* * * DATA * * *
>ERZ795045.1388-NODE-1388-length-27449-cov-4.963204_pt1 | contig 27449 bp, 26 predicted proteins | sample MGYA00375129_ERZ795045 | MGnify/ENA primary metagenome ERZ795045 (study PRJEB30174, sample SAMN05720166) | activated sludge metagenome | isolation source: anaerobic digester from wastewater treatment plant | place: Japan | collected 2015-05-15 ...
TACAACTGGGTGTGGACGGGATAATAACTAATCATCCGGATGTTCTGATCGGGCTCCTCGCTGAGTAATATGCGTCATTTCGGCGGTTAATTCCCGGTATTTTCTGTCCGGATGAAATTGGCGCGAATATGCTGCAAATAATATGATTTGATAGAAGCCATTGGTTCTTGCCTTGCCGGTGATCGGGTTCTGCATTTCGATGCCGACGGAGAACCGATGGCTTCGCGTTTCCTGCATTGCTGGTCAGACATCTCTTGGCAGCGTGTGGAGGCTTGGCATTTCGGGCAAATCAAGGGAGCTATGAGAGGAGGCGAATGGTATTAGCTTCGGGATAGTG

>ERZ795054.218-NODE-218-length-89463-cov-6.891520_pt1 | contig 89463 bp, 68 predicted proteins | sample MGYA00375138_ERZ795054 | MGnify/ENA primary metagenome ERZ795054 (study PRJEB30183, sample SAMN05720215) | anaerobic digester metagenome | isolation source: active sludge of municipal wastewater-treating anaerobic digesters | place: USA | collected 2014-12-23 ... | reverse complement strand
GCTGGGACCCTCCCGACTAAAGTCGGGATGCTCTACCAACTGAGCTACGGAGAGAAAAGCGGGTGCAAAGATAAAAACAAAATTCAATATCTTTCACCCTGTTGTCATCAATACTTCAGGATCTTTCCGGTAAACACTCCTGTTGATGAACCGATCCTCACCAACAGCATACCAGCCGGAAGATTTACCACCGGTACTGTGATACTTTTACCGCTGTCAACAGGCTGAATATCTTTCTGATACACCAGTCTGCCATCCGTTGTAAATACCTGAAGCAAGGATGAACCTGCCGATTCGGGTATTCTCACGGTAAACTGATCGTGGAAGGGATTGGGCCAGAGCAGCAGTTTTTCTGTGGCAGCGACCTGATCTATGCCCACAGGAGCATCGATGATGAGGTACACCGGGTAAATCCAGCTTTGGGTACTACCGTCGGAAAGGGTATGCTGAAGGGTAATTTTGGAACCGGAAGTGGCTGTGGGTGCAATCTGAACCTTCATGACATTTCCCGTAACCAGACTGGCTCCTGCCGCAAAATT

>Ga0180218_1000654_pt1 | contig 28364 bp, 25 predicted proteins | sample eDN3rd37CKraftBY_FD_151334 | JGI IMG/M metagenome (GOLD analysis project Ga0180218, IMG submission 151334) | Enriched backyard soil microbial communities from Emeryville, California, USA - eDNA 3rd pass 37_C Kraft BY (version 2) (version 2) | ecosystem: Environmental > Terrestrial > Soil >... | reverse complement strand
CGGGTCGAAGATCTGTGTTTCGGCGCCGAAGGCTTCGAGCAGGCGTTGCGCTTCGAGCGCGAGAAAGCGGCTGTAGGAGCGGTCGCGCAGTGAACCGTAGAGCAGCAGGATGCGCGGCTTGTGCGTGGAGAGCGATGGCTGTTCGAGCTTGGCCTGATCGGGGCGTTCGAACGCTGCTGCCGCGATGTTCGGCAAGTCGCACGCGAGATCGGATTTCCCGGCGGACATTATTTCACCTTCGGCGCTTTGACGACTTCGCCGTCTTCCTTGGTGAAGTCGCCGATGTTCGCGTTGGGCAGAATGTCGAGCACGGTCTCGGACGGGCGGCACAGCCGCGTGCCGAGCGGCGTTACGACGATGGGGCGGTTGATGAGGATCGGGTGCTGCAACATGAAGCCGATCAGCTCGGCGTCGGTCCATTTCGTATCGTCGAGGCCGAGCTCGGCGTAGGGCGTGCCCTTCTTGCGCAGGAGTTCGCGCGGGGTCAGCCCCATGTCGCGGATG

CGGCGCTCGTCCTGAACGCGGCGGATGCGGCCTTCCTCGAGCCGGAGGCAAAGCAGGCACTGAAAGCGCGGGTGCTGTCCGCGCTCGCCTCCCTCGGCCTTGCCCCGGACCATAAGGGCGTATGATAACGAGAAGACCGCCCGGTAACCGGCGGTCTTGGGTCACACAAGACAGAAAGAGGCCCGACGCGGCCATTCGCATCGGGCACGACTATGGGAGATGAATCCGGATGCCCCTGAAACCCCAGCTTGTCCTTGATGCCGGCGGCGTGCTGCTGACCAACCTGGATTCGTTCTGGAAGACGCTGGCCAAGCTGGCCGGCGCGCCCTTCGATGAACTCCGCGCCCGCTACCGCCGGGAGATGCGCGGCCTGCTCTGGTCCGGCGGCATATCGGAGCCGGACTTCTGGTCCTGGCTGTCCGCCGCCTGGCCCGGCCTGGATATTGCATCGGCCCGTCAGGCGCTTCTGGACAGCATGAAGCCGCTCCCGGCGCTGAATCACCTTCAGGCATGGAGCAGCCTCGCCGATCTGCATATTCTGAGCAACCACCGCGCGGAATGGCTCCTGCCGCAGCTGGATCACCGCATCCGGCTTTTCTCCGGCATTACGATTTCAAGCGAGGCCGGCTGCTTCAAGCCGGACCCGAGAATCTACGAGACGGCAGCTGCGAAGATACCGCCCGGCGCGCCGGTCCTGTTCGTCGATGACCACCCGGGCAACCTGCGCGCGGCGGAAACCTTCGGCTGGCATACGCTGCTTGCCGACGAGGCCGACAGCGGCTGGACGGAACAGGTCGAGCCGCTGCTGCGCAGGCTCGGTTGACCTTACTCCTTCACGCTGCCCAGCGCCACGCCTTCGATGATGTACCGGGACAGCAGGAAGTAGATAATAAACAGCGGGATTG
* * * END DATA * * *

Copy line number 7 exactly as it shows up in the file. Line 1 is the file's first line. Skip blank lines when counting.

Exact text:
CGGCGCTCGTCCTGAACGCGGCGGATGCGGCCTTCCTCGAGCCGGAGGCAAAGCAGGCACTGAAAGCGCGGGTGCTGTCCGCGCTCGCCTCCCTCGGCCTTGCCCCGGACCATAAGGGCGTATGATAACGAGAAGACCGCCCGGTAACCGGCGGTCTTGGGTCACACAAGACAGAAAGAGGCCCGACGCGGCCATTCGCATCGGGCACGACTATGGGAGATGAATCCGGATGCCCCTGAAACCCCAGCTTGTCCTTGATGCCGGCGGCGTGCTGCTGACCAACCTGGATTCGTTCTGGAAGACGCTGGCCAAGCTGGCCGGCGCGCCCTTCGATGAACTCCGCGCCCGCTACCGCCGGGAGATGCGCGGCCTGCTCTGGTCCGGCGGCATATCGGAGCCGGACTTCTGGTCCTGGCTGTCCGCCGCCTGGCCCGGCCTGGATATTGCATCGGCCCGTCAGGCGCTTCTGGACAGCATGAAGCCGCTCCCGGCGCTGAATCACCTTCAGGCATGGAGCAGCCTCGCCGATCTGCATATTCTGAGCAACCACCGCGCGGAATGGCTCCTGCCGCAGCTGGATCACCGCATCCGGCTTTTCTCCGGCATTACGATTTCAAGCGAGGCCGGCTGCTTCAAGCCGGACCCGAGAATCTACGAGACGGCAGCTGCGAAGATACCGCCCGGCGCGCCGGTCCTGTTCGTCGATGACCACCCGGGCAACCTGCGCGCGGCGGAAACCTTCGGCTGGCATACGCTGCTTGCCGACGAGGCCGACAGCGGCTGGACGGAACAGGTCGAGCCGCTGCTGCGCAGGCTCGGTTGACCTTACTCCTTCACGCTGCCCAGCGCCACGCCTTCGATGATGTACCGGGACAGCAGGAAGTAGATAATAAACAGCGGGATTG